Satellite Banner
Technology
Networks
Scientific Communities
 
Become a Member | Sign in
Home>News>This Article
  News
Return

New Biochip Holds Great Promise for Quickly Triaging People After Radiation Exposure

Published: Friday, August 16, 2013
Last Updated: Friday, August 16, 2013
Bookmark and Share
Chip could lead to a much-needed way to quickly triage people after possible radiation exposure.

He led the multi-institutional team that developed the panel of radiation-sensitive blood proteins.

“The goal is to give medical personnel a way to identify people who require immediate care. They also need to identify the expected much larger number of people who receive a dose that doesn’t require medical attention,” Wyrobek adds.

Currently, the most common way to measure radiation exposure is a blood assay called dicentric chromosome assay that tracks chromosomal changes after exposure. Another approach is to watch for the onset of physical symptoms. But these methods take several days to provide results, which is far too late to identify people who’d benefit from immediate treatment.

The new, much faster method comes about thanks to a collaboration between scientists from radiation biology, biostatistics, and engineering disciplines.

Over the past several years, Wyrobek and colleagues in Berkeley Lab’s Life Sciences Division have explored the biochemical signatures of radiation dose. They’ve identified more than 250 proteins that change after exposure. These proteins can serve as biomarkers that indicate whether a person has been exposed to radiation, and by how much. What’s been lacking is a platform that puts these biomarkers to use.

Meanwhile, in the laboratory of Stanford University’s Shan Wang, researchers have pioneered the use of magnetic nanoparticles and giant magnetoresistive sensors for bio-detection. These sensors are coated with molecules that are designed to capture other “target molecules.” The sensors produce electrical signals when the target molecule, followed by a magnetic nanoparticle, attach to it. In this way, a person can detect the presence of nanoscale objects such as proteins — even though the objects are invisible to the naked eye.

The two groups began working together a couple of years ago. Wyrobek’s team supplied antibodies for two protein biomarkers of radiation exposure. Wang’s team incorporated these antibodies into magneto-nanosensors. They also created a smaller-than-a-penny-sized chip with 64 of these sensors. A shoebox-sized chip reader connects the chip to an electronic circuit board. The chip reader can be linked to a laptop or smartphone for easy readout.

They tested the system using blood from mice that had been exposed to radiation. Here’s how it works: A drop of blood is placed on the chip. The biomarker proteins in the blood attach themselves to an antibody on one of the chip’s 64 magneto-nanosensors. A second step adds detection antibodies and magnetic nanoparticles to each “captured” protein. The sensors recognize the nanoparticles’ presence, and send electronic signals to the circuit board that indicate the number of proteins present.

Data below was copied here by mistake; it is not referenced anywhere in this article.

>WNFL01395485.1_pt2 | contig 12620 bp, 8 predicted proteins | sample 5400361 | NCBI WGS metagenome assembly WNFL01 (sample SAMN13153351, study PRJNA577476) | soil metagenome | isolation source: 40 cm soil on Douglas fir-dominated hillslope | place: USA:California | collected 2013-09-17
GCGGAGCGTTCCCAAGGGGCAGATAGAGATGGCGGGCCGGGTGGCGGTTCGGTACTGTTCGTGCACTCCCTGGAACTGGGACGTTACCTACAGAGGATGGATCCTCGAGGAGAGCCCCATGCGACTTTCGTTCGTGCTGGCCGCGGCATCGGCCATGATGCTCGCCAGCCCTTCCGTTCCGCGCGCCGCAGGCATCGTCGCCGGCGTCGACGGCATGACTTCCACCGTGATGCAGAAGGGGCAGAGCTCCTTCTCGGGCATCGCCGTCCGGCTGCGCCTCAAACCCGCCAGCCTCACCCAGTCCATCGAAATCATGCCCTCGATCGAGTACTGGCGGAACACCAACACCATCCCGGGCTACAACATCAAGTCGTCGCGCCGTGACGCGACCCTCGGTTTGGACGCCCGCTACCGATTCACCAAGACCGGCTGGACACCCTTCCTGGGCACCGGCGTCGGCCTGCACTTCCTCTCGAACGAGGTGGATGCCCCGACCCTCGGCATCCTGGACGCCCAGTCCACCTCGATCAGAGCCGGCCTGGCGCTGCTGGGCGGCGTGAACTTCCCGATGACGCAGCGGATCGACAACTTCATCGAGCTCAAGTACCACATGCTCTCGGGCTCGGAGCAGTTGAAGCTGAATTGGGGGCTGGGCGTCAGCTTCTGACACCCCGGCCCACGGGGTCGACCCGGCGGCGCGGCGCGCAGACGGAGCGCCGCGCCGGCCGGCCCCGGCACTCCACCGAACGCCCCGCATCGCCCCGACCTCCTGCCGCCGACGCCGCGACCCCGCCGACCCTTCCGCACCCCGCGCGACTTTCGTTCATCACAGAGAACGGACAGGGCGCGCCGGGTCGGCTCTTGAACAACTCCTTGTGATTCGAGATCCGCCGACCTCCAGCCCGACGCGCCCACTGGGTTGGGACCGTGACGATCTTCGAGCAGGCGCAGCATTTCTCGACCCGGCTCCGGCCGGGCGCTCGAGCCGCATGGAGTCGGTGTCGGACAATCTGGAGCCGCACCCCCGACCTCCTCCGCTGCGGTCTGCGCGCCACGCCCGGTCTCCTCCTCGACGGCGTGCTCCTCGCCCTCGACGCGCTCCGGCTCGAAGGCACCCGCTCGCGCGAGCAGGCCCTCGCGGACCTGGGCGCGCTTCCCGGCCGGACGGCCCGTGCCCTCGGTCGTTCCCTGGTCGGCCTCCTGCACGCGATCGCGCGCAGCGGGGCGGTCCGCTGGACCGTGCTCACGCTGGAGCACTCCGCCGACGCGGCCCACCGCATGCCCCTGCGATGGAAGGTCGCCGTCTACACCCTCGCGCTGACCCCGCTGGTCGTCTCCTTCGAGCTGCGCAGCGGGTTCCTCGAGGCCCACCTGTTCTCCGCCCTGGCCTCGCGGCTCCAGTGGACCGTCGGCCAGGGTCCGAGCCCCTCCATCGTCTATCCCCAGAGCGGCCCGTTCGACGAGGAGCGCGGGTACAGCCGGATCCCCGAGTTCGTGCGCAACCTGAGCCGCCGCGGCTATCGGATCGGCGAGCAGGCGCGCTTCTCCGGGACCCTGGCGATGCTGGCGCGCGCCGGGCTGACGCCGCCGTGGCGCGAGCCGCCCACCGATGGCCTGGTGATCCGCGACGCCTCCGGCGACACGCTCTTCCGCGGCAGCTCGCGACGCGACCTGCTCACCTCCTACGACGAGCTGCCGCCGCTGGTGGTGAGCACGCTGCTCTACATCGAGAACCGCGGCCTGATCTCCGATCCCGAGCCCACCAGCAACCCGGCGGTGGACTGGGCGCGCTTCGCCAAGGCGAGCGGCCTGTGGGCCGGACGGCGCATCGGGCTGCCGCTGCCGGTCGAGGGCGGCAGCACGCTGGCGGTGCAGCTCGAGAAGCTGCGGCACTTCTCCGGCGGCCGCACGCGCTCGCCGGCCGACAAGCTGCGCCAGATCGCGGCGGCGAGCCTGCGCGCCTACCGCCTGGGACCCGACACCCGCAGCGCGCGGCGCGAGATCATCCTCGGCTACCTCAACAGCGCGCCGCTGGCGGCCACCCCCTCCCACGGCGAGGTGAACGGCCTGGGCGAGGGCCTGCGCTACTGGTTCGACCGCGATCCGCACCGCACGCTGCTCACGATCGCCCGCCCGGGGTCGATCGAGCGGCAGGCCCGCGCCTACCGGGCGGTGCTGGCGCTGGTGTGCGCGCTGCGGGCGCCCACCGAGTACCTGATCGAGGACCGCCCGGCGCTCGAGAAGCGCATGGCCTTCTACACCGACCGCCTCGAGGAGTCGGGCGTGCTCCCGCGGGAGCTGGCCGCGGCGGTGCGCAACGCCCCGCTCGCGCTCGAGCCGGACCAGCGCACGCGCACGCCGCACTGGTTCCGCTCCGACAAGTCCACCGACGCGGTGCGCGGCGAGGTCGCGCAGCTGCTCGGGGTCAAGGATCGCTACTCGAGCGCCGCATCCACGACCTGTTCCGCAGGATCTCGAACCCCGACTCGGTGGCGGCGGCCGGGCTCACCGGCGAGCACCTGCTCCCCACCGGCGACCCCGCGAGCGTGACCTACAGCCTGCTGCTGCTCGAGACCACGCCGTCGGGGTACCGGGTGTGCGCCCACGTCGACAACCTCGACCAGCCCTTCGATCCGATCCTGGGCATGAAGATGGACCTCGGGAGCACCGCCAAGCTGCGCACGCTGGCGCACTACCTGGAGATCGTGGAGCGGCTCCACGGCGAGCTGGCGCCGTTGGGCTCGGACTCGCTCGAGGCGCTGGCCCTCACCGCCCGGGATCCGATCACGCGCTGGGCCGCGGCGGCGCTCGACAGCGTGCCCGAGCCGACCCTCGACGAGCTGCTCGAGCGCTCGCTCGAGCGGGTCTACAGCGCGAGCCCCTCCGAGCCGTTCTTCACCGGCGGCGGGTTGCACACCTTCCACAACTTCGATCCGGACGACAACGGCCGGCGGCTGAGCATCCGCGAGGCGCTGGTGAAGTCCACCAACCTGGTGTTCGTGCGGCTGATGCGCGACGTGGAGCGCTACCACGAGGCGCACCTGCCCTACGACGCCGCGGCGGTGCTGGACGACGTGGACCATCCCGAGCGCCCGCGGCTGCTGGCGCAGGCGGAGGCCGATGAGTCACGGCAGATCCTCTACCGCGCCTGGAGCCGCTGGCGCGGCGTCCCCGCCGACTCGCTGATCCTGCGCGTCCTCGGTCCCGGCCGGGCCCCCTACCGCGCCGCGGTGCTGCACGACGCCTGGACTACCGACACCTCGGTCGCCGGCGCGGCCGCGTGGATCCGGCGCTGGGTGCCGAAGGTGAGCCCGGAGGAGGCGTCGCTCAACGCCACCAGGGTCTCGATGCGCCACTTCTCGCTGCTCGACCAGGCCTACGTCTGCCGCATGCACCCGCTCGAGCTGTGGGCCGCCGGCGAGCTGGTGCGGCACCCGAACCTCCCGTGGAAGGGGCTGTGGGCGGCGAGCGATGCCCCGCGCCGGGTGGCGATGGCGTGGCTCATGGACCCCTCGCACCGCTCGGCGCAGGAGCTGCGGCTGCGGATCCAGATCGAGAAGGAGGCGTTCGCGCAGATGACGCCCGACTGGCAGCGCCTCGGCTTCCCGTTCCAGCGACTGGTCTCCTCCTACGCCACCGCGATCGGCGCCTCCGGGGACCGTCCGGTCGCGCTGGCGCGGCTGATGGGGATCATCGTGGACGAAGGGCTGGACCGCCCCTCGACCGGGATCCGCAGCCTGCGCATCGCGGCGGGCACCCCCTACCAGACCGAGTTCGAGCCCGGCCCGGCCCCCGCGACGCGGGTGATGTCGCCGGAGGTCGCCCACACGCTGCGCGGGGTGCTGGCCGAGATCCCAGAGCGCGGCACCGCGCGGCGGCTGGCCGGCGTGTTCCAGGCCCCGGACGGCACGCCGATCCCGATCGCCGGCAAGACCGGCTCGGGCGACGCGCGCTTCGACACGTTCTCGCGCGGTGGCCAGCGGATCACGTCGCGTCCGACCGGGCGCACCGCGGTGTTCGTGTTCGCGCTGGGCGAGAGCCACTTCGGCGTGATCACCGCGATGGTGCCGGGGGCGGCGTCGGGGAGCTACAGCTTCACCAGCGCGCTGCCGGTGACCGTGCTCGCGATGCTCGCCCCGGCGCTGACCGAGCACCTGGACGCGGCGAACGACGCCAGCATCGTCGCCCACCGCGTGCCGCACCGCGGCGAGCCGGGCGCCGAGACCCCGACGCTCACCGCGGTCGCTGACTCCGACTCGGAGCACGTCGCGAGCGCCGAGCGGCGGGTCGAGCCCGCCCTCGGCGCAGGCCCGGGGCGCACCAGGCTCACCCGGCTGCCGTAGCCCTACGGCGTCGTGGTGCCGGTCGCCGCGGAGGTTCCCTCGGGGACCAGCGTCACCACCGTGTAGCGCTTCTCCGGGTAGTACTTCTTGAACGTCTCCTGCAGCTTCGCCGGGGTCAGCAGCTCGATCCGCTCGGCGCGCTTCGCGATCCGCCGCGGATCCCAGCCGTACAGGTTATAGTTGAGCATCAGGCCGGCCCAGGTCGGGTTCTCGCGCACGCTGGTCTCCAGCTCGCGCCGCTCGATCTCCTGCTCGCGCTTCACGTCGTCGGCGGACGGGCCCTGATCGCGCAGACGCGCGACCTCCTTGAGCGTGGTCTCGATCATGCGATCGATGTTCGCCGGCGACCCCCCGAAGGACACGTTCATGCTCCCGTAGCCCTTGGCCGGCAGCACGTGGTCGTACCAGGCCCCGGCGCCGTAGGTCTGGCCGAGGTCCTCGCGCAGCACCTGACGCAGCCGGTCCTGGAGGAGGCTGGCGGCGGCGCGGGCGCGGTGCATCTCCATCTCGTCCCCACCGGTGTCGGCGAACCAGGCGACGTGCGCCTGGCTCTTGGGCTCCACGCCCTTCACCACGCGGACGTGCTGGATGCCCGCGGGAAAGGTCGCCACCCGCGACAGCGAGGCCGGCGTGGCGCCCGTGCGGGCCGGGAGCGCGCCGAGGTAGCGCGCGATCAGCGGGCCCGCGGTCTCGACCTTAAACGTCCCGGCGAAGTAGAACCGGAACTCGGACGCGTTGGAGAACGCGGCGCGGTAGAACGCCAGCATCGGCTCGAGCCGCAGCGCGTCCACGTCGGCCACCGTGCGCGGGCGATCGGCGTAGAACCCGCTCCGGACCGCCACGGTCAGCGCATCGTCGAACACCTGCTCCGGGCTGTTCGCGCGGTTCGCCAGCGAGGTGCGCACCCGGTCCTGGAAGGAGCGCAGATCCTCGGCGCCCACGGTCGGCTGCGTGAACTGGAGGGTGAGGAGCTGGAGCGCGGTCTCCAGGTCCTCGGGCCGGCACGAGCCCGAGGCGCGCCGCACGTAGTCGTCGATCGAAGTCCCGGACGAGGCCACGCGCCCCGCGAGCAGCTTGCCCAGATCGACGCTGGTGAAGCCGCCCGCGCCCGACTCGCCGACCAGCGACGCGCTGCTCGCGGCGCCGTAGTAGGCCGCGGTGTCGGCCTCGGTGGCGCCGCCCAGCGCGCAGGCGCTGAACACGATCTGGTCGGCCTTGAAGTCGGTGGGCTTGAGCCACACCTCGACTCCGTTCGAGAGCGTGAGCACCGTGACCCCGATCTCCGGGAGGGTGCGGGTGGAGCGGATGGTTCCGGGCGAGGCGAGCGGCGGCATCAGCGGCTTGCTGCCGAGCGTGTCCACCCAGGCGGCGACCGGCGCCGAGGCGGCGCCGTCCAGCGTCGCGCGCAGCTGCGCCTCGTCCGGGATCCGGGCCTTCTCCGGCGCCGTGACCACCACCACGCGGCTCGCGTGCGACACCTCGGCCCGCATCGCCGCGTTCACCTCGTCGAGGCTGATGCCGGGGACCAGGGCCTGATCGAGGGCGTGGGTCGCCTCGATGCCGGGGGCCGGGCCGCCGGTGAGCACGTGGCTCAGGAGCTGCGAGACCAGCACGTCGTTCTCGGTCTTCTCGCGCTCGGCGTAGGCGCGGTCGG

“You add a drop of blood, wait a few minutes, and get results,” says Wyrobek.

Their proof of principle test matched results obtained via a widely used molecule-detection test called an ELISA assay. It also worked up to seven days after exposure.

“It’s very satisfying to see that the assay, based on magneto-nanosensors, has validated the radiation dose response of the protein markers identified by the Berkeley Lab team,” says Wang.

The scientists next hope to add antibodies for additional proteins to the chip so it can detect the presence of even more biomarkers.

The research was funded primarily by the Department of Health and Human Services’ Biomedical Advanced Research and Development Authority.


Further Information

Join For Free

Access to this exclusive content is for Technology Networks Premium members only.

Join Technology Networks Premium for free access to:

  • Exclusive articles
  • Presentations from international conferences
  • Over 3,500+ scientific posters on ePosters
  • More Than 5,000+ scientific videos on LabTube
  • 35 community eNewsletters


Sign In



Forgotten your details? Click Here
If you are not a member you can join here

*Please note: By logging into TechnologyNetworks.com you agree to accept the use of cookies. To find out more about the cookies we use and how to delete them, see our privacy policy.

Related Content

New Way of Displaying 3D Molecular Structures
Metal-organic frameworks provide a new platform for solving the structure of hard-to-study samples.
Monday, August 22, 2016
Copper is Key in Burning Fat
Berkeley Lab scientist says results could provide new target for obesity research.
Wednesday, June 08, 2016
How to Train Your Bacterium
Berkeley lab scientists teach bacterium a new trick for artificial photosynthesis.
Wednesday, January 06, 2016